Online Currency Actually A Big Ponzi Scam

from the wonderful dept

Remember during the bubble years when you couldn’t open a website without seeing yet another form of internet currency? Apparently, one of them, that claimed it was actually “gold backed” was simply a big ponzi scheme that was discovered when the guy who ran it stopped making payouts and hightailed it to Mexico. Those who lost money have sued him and a bunch of others, including some Latvian banks who apparently were partners to the project. The article linked here is about how one of those banks can be included in the lawsuit, as the bank tried to dismiss the charges. Either way, it does raise legitimate issues about how people can trust any kind of internet-based currency system.

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Comments on “Online Currency Actually A Big Ponzi Scam”

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1 Comment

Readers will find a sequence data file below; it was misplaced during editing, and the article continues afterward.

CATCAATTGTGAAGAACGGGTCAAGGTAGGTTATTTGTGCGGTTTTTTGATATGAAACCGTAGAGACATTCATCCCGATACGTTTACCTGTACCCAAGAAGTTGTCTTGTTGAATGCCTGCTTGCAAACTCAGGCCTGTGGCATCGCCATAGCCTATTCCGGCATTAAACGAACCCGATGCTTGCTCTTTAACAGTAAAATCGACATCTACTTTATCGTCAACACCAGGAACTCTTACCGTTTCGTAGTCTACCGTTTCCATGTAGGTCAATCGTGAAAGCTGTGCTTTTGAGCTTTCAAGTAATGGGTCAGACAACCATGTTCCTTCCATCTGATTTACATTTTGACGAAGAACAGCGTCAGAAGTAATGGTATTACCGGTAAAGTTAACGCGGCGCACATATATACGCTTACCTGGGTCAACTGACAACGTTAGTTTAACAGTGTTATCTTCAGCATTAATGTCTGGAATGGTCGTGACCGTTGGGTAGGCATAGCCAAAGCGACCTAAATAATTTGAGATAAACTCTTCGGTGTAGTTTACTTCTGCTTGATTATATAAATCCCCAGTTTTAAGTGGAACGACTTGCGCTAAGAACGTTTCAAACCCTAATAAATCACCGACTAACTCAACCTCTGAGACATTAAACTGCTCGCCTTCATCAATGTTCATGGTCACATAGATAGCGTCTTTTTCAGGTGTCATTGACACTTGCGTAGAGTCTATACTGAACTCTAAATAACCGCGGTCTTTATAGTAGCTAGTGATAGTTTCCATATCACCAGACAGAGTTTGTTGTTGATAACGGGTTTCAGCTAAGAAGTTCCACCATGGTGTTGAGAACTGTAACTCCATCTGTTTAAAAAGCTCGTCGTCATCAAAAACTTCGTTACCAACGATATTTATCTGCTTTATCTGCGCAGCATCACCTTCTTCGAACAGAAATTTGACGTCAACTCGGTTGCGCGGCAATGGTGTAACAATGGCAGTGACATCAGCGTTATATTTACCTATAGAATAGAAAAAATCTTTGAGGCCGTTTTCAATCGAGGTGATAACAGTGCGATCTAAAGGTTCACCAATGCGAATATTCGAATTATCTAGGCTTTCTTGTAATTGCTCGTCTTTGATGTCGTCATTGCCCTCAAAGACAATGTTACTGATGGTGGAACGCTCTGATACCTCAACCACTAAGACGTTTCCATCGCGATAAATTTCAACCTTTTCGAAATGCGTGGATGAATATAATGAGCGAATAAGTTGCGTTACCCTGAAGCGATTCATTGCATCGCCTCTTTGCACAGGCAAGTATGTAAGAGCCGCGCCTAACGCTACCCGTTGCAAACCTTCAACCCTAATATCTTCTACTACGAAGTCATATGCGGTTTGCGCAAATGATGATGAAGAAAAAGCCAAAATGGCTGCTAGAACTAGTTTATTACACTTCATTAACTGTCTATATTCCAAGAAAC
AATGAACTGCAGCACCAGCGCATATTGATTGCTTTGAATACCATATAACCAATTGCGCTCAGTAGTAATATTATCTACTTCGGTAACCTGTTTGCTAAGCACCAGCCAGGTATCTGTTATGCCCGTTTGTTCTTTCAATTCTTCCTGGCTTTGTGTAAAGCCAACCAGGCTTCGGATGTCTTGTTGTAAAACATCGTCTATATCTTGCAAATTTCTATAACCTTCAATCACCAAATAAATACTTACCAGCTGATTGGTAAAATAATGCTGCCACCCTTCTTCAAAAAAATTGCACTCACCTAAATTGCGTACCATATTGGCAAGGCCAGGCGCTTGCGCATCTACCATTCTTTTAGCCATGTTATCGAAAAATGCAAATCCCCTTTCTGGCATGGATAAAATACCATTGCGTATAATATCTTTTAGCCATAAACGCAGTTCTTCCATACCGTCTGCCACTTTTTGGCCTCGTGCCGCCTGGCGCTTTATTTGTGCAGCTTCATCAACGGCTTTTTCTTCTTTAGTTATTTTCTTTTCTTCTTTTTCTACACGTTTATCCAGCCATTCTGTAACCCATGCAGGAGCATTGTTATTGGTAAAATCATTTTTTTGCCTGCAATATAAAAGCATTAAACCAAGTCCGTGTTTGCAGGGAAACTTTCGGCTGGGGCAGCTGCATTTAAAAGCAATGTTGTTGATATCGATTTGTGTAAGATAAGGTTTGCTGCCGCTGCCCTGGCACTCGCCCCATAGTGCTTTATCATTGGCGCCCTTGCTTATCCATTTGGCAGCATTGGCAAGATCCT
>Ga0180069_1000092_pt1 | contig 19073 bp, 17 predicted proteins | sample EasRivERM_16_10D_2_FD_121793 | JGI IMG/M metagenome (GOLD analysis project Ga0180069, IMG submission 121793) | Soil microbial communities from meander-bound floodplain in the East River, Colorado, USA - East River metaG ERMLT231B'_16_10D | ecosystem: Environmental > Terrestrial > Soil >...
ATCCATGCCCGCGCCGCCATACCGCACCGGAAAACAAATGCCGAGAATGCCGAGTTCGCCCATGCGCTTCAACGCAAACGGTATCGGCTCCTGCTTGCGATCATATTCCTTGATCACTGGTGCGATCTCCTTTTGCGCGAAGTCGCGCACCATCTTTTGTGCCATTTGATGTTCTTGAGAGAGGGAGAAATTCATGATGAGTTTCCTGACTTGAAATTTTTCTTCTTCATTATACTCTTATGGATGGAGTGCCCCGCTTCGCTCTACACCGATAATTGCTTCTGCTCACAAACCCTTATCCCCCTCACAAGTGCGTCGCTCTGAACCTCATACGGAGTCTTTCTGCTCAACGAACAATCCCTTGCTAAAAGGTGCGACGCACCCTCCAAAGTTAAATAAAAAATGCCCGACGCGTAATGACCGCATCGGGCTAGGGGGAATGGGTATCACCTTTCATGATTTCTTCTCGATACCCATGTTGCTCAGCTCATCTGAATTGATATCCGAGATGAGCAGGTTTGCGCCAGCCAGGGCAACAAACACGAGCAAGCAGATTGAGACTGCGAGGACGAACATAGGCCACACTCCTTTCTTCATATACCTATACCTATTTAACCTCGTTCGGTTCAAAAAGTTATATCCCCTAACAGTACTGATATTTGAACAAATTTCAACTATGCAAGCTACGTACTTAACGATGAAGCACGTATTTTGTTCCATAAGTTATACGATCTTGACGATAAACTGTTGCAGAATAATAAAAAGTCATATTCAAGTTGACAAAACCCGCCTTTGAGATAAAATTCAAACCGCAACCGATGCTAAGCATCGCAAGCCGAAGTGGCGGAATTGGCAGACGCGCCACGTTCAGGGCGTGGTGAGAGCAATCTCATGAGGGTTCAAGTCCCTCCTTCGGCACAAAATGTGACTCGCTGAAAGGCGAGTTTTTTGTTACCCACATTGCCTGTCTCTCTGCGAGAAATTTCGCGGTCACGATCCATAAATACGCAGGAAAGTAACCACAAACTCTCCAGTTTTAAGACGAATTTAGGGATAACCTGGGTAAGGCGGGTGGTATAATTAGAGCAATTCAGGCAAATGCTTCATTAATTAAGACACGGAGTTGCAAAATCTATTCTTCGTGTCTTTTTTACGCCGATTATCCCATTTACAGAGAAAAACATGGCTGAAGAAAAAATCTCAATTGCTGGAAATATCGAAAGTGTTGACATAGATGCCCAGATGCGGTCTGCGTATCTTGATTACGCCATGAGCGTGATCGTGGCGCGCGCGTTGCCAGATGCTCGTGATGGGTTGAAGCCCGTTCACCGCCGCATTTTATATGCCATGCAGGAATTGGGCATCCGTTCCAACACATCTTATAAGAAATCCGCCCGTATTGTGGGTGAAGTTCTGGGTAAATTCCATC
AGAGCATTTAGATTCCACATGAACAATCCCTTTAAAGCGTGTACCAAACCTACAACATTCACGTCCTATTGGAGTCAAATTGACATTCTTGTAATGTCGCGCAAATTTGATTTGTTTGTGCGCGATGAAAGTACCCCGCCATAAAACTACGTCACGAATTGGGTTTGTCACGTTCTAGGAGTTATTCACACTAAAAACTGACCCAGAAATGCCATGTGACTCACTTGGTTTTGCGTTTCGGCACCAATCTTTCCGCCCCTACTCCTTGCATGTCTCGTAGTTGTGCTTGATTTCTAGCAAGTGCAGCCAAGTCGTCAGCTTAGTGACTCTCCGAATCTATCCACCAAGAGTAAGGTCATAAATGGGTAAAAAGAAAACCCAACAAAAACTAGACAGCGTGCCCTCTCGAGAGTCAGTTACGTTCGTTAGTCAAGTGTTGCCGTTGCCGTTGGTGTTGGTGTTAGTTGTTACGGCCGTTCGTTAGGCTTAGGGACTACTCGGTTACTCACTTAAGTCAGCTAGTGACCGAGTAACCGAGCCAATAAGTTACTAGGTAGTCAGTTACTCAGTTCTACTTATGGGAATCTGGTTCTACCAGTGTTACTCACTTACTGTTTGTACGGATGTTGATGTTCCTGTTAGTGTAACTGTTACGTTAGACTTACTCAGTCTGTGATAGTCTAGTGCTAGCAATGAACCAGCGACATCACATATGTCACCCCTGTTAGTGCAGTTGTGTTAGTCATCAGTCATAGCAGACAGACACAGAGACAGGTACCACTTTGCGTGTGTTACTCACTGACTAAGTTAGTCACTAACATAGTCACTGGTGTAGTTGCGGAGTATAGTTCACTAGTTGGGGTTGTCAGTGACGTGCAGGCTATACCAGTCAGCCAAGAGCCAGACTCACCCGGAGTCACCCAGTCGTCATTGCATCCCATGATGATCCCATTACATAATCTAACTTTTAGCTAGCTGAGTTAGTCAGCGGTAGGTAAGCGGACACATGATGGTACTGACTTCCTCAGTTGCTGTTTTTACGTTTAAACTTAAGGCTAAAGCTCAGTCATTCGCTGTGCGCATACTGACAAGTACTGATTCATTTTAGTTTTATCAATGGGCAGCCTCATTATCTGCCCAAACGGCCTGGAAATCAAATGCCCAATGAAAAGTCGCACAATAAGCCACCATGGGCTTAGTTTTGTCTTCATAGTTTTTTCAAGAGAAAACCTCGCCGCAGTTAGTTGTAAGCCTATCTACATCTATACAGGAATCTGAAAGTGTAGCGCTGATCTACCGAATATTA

Steve Mueller (user link) says:

Somebody Bought This?

At the height of its popularity, the OSGold currency boasted more than 60,000 accounts created by people drawn to promises of “high yield” investments that would provide guaranteed monthly returns of 30 percent to 45 percent.

I can’t believe anybody fell for this. A yearly yield of 30-45% would be considered incredible, but the article claimed that was a monthly guarantee!

While you certainly can have investments perform that well over the short term (I had stock options in 1998 that basically quadrupled when I sold them a year later), I haven’t heard of any investment that comes close to that over the long term ? much less one that’s guaranteed to do so.

I guess P. T. Barnum was proved right once again.

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